Want a taste?

Here are three of the five movements on Adam Walter’s soundcloud.

Here are some of Michael Jobe’s moko jumbies, captured by Maria Nunes.

The entire Carnival photo gallery is huge, but well worth a look. You’ll see there some of the other images used for The Old Yard. I could not find the Carnival Bat, but there are the Blue Devils, the Midnight Robber, and Dame Lorraine.

On to the ceremony! There was the announcement of a new prize, the Hollick-Arvon Caribbean Writers Prize, which will offer support for an unpublished Caribbean writer resident in the region to complete a work in progress. It’s an amazing opportunity, and if you think you might fit the criteria, keep an eye on the Bocas blog which will soon post details on how to enter.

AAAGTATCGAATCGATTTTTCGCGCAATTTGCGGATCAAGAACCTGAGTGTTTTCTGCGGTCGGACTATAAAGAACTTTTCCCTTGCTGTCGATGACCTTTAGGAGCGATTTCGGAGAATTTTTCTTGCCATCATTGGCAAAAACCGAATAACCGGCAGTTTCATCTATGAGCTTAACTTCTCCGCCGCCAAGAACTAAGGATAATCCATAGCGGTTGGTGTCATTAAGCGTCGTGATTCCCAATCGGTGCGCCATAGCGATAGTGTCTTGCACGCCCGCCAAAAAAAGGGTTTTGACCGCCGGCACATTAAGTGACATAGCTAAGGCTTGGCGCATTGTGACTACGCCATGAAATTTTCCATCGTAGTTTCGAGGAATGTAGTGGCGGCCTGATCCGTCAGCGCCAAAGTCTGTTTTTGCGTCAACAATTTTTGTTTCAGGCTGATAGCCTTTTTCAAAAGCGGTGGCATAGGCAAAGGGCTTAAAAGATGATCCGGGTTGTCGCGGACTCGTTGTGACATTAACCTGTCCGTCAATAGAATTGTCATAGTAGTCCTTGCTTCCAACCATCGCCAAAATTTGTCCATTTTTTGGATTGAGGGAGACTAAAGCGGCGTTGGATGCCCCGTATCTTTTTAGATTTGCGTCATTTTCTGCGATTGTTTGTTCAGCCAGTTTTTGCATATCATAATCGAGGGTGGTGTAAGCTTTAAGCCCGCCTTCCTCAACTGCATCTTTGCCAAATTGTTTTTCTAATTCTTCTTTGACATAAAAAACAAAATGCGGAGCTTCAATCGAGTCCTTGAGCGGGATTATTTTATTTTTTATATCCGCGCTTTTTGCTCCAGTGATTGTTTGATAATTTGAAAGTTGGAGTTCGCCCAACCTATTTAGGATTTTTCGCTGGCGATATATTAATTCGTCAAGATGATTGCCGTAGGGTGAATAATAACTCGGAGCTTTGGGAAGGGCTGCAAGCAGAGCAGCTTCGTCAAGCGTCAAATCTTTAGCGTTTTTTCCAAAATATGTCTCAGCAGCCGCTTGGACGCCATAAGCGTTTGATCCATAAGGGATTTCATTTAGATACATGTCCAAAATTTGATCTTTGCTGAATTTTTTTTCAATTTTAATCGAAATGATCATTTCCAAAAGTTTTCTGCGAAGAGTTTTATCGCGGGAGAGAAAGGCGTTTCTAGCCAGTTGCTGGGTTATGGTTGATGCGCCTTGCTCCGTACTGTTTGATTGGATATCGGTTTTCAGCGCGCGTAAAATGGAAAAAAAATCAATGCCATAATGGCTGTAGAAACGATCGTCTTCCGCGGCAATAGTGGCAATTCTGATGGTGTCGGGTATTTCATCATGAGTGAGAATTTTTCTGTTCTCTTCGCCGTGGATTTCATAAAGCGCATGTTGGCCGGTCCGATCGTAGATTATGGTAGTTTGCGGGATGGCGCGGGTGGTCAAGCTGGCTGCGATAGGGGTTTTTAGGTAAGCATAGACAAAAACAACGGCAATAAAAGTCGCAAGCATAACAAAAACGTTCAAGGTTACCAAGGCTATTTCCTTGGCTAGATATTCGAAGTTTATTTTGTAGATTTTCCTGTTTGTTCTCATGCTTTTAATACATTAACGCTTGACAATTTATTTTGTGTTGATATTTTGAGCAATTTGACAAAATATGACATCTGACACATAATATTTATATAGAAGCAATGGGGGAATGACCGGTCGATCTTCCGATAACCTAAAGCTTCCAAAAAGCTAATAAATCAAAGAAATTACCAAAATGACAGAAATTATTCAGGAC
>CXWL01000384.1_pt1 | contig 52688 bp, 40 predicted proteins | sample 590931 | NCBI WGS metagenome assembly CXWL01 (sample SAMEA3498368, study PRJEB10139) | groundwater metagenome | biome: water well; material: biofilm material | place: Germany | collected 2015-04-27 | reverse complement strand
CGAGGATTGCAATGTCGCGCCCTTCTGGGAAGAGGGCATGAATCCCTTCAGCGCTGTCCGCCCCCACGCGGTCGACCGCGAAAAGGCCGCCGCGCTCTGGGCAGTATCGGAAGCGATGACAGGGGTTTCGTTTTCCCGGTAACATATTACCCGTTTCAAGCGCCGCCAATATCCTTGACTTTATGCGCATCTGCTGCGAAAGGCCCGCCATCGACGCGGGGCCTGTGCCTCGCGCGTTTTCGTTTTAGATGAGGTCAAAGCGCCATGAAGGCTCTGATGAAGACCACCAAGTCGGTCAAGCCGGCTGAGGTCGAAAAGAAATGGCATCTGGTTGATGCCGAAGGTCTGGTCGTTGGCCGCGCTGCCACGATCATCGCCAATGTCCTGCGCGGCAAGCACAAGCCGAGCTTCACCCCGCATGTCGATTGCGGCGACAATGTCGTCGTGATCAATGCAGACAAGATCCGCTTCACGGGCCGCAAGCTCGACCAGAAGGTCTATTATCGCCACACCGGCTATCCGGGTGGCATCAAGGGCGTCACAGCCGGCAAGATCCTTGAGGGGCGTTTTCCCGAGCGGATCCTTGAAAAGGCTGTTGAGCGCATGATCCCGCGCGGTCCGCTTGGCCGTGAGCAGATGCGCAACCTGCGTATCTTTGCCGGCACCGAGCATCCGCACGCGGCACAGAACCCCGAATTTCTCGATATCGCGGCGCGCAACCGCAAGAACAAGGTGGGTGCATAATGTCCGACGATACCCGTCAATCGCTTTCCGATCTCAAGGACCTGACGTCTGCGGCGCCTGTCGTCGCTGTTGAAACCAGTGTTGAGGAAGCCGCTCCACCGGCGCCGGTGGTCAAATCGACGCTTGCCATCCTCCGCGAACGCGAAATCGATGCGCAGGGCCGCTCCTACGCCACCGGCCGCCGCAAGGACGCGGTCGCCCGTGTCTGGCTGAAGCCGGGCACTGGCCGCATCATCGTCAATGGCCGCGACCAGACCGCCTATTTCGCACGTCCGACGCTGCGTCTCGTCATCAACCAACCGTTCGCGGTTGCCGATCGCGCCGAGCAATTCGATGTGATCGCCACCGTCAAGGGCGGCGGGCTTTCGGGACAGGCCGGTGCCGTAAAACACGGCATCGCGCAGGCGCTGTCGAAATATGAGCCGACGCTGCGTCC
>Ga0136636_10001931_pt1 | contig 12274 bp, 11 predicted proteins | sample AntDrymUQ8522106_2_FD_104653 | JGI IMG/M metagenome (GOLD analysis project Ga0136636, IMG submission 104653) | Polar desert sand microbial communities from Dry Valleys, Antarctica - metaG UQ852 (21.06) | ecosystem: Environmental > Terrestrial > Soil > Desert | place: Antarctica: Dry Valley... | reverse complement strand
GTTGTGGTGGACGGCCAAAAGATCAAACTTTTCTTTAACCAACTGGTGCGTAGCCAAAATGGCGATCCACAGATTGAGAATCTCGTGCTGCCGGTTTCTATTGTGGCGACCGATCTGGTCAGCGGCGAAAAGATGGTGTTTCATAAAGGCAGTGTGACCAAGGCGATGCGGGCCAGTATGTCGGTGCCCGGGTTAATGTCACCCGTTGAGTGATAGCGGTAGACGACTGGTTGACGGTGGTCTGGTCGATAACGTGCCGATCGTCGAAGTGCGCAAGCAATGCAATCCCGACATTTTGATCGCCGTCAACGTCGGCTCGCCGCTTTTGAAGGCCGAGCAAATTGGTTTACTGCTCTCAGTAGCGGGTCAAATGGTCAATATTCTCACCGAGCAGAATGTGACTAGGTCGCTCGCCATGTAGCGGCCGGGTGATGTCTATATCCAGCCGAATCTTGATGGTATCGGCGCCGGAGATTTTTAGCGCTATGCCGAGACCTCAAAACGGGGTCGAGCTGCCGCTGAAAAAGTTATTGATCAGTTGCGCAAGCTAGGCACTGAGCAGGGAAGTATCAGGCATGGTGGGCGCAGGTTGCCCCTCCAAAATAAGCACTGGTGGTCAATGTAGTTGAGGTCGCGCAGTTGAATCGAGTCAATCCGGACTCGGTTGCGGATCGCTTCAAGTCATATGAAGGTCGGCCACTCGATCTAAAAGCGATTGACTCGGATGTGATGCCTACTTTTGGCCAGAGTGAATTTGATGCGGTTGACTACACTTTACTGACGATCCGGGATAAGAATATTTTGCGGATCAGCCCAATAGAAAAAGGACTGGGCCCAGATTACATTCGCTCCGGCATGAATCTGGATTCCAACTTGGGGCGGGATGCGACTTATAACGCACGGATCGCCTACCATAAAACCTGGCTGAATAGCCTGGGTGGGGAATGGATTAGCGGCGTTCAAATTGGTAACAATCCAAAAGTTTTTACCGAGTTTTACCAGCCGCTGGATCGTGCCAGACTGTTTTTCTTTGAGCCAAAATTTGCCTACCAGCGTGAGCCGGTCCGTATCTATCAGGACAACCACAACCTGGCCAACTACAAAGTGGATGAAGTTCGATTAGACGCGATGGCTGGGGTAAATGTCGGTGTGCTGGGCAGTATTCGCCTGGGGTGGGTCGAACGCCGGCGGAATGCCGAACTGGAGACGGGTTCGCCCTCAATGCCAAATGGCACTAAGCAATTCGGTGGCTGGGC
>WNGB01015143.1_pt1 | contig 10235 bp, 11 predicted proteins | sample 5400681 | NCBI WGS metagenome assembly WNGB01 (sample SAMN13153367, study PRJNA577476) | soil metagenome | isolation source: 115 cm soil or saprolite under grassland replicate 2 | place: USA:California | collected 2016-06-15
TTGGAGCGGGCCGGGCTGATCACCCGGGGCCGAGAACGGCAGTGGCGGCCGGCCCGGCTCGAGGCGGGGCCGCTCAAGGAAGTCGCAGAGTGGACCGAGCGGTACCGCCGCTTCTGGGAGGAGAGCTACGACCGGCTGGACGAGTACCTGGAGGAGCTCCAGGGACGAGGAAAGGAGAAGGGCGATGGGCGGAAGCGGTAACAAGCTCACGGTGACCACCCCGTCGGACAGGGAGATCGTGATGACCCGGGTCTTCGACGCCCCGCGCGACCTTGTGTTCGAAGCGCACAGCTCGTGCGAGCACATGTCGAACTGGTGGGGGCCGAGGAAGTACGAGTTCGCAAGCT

The chairs of the panels spoke about the longlisted books, and short videos of readings and interviews with the winners were shown. The winner for poetry, Loretta Collins Klobah, and the winner for non-fiction, Godfrey P. Smith, both glowed as they spoke the honour of being listed with the winner for fiction, Earl Lovelace. George Lamming, overall chair of the judging panel, spoke movingly of the role of literature in keeping history alive, particularly those events which some try to forget or erase. He then announced the winner of the Bocas Prize: Earl Lovelace for his novel Is Just a Movie.

This is a very long post, so I will draw the veil of discretion over the post-ceremony celebrations. I did, however, have the pleasure of drinking, talking and sharing antipasto and bruschetta with writer Myriam Chancy and critic Charmaine Valere.